I work with a lot of clients who really struggle to be consistent with their workout routines. Actually, for MOST of my clients, the #1 thing we focus on in the beginning is developing their consistency. I’ve written about it recently.
A big struggle they have comes from a belief that seems very common.
I call it that All or Northing belief.
The basic principle is that my clients believe they need to be all or nothing. As in, when they workout, they need to do the whole workout, at 100% capacity for it to be worth it. Otherwise, what’s the point. There’s some level that they SHOULD be able to achieve and if they can’t then there’s no point.
Have you ever thought this?
You had a 60 minute workout planned, you only have 30 minutes so there’s no point. Right?
Many people think they need to do the program 100% to get results. They need to be able to get a personal best or put in their best efforts for it to be worthwhile.
If they’re sore, they need more rest.
If they don’t have enough time, they need to do it later.
Often, these are really just justifications for why you can’t do it now. The problem is that this creates negative habits that get harder and harder to overcome as time goes on. You get so used to putting it off that you really struggle to get up and do it when the time is right.
You end up doing nothing.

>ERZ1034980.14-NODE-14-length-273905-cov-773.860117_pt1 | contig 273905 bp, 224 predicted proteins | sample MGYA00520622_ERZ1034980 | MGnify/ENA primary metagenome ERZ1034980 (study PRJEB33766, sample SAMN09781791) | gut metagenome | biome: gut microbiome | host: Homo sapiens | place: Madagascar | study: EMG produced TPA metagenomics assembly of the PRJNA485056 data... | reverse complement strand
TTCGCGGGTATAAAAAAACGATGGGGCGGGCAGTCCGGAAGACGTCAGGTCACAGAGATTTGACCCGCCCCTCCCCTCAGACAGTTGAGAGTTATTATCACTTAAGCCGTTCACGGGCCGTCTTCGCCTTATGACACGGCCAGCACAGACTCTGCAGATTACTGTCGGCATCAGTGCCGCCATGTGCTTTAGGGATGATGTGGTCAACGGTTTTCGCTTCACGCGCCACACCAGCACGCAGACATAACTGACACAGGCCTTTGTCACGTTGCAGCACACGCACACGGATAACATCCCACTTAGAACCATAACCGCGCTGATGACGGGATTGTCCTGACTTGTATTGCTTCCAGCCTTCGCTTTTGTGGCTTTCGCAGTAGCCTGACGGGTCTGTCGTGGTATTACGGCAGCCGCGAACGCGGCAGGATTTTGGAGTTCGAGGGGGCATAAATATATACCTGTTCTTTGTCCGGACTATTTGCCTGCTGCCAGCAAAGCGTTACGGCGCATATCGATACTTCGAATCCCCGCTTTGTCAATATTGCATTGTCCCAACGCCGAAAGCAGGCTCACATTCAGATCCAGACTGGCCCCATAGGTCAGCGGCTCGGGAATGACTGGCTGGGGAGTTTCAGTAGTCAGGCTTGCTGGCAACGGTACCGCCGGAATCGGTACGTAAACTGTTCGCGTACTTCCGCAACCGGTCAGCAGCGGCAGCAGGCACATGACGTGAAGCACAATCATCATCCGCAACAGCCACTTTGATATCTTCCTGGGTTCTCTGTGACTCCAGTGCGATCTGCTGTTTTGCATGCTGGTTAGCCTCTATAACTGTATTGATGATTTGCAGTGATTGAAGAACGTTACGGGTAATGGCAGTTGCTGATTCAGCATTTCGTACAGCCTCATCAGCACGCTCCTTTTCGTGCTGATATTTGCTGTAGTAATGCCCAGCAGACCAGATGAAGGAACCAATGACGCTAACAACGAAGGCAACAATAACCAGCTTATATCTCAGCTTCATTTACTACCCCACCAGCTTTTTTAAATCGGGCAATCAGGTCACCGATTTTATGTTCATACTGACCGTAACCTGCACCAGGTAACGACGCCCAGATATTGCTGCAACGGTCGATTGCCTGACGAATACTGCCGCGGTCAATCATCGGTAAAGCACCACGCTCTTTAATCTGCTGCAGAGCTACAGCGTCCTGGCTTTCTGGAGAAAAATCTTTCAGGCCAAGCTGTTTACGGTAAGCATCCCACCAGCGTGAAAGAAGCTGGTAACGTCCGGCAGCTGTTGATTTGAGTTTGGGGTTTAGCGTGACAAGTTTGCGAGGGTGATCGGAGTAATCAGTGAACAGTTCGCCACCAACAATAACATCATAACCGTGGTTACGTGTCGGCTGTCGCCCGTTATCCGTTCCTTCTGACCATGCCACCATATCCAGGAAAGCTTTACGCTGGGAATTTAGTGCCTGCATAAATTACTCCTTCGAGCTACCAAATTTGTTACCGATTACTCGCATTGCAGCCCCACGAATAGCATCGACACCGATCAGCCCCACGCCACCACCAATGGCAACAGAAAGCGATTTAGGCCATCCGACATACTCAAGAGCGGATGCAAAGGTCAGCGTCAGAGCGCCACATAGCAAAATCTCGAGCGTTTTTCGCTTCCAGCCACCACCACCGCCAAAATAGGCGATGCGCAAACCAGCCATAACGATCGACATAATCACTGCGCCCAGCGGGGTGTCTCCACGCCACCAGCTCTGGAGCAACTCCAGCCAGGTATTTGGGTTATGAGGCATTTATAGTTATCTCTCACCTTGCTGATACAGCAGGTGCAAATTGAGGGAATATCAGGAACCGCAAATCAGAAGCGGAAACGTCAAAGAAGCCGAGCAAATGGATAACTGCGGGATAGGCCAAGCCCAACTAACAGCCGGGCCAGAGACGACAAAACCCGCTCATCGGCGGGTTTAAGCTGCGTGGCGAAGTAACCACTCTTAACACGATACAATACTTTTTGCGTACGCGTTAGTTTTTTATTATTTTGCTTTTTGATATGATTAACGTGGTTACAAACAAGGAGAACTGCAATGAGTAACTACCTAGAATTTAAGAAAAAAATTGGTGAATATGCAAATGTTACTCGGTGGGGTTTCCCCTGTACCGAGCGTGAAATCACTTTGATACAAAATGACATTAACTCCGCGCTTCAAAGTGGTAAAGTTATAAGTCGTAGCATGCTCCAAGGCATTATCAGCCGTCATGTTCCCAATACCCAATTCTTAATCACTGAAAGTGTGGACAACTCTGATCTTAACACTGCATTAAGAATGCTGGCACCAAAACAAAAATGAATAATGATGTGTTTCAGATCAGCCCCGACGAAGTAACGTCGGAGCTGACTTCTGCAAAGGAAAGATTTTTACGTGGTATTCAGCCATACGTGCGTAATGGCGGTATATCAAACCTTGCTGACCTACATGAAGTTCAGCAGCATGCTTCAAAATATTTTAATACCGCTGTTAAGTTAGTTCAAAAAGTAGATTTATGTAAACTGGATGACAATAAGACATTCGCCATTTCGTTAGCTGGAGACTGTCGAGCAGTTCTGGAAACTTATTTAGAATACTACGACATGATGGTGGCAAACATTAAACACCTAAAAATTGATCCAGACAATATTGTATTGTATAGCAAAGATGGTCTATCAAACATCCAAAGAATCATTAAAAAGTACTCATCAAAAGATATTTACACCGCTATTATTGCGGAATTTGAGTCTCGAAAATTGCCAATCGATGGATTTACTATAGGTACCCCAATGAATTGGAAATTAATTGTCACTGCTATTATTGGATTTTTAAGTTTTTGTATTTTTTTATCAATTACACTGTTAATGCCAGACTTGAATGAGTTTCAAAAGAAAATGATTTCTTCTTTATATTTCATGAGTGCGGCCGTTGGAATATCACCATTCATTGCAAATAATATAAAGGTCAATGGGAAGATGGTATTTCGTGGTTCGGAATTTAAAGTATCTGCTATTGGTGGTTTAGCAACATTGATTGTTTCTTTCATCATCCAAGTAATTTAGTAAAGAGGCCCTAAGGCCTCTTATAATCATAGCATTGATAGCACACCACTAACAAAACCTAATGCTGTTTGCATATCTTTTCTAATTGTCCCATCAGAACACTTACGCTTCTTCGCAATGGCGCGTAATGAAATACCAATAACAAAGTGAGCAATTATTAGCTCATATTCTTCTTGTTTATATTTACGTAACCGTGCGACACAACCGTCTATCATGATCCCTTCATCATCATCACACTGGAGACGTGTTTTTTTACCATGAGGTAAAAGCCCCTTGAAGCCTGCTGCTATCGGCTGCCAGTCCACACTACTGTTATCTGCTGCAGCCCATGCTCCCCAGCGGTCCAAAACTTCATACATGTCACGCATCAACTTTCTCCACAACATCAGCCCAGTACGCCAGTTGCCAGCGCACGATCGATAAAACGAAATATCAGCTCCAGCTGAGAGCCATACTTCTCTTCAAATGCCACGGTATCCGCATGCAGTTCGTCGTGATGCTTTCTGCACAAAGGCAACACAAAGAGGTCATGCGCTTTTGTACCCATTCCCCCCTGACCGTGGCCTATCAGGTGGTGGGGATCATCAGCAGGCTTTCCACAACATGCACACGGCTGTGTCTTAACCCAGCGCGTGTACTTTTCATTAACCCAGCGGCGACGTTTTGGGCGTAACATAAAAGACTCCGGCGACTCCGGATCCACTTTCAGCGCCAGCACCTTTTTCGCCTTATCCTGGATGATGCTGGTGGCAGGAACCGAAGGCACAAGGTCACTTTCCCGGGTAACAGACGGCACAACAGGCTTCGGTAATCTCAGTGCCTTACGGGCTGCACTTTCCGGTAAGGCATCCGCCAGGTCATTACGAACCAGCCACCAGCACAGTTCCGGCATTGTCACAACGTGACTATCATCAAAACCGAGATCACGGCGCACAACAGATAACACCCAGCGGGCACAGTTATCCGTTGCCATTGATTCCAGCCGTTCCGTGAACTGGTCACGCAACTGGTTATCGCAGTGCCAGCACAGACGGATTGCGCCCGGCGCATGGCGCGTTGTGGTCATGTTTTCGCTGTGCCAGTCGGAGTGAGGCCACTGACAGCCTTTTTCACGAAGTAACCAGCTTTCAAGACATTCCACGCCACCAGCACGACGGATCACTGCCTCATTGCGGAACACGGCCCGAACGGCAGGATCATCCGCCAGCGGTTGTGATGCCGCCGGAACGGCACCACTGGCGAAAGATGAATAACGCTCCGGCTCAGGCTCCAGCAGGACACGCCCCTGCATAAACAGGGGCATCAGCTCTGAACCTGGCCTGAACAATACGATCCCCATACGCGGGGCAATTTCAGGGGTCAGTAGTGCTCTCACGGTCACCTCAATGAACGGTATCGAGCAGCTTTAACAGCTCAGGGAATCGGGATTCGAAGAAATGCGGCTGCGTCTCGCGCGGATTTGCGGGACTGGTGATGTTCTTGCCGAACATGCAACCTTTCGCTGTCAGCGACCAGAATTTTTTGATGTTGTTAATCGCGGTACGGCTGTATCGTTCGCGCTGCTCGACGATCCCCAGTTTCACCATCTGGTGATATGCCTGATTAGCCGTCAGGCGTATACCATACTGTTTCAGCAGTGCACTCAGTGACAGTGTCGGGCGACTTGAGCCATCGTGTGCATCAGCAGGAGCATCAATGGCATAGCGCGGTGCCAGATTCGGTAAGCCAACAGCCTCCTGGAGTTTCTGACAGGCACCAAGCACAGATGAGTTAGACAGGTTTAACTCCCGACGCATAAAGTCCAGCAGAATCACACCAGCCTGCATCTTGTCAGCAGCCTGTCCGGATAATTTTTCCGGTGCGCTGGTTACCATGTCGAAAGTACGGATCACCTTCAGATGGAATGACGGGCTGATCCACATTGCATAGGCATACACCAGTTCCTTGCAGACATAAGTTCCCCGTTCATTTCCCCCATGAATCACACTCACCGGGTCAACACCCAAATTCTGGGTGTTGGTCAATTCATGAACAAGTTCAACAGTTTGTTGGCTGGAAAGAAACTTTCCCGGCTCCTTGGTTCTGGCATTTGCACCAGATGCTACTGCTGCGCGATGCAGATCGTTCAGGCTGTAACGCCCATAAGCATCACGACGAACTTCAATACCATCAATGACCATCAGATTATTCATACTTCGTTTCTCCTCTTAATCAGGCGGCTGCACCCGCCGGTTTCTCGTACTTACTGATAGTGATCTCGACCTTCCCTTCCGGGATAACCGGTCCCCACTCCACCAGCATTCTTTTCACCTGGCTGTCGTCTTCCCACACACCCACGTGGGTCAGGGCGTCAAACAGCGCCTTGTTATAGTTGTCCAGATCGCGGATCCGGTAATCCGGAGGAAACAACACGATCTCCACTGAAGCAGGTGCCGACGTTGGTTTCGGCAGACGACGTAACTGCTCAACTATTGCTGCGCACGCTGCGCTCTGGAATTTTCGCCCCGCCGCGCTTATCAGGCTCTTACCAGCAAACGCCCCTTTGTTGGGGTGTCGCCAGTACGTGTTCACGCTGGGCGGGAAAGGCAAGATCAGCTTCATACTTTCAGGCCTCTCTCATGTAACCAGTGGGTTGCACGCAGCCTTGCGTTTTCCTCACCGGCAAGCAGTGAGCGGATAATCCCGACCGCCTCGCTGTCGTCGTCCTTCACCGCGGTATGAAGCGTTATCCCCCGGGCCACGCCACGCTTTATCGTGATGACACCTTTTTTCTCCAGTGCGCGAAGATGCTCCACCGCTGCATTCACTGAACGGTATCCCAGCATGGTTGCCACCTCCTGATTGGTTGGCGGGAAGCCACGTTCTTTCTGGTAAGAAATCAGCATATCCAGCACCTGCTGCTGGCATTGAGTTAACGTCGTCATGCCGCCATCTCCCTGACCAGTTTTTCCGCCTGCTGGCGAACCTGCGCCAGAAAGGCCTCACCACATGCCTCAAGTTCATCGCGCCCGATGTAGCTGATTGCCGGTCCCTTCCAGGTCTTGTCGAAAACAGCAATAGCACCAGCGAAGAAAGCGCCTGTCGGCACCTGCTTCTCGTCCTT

To get a different perspective, let’s do some simple math:
If you have three 60-minute workouts in a week and you do none of them, how much time have you spent working out?
Now, if you have three 60-minute workouts in a week but you run out of time in each one and only do half, how much time have you spent working out?
Right, 90 minutes!
Now, go ask a 5th grader: which is bigger; 90 or 0?
My point here is that you’re going to be better off in the long run even if you only do half of your workouts. Half the time or even half the intensity. It’s not worthless if you can’t do the full thing.
JUST DO IT.
Besides, reduced capacity workouts are actually a great thing for your body and mind. It can help the muscles recover and you get a sense of accomplishment, not failure.
Doing 50% of a workout still feels like you at least did something.
Doing 0% of a workout feels shitty.
If you’ve ever run into this thought pattern, break it immediately by doing something. As I wrote recently , the perfect program is the one you’re doing. Stop thinking you need to do it all or nothing and just get out there and do what you can.
Have you ever done this? Share your experience in the comments below.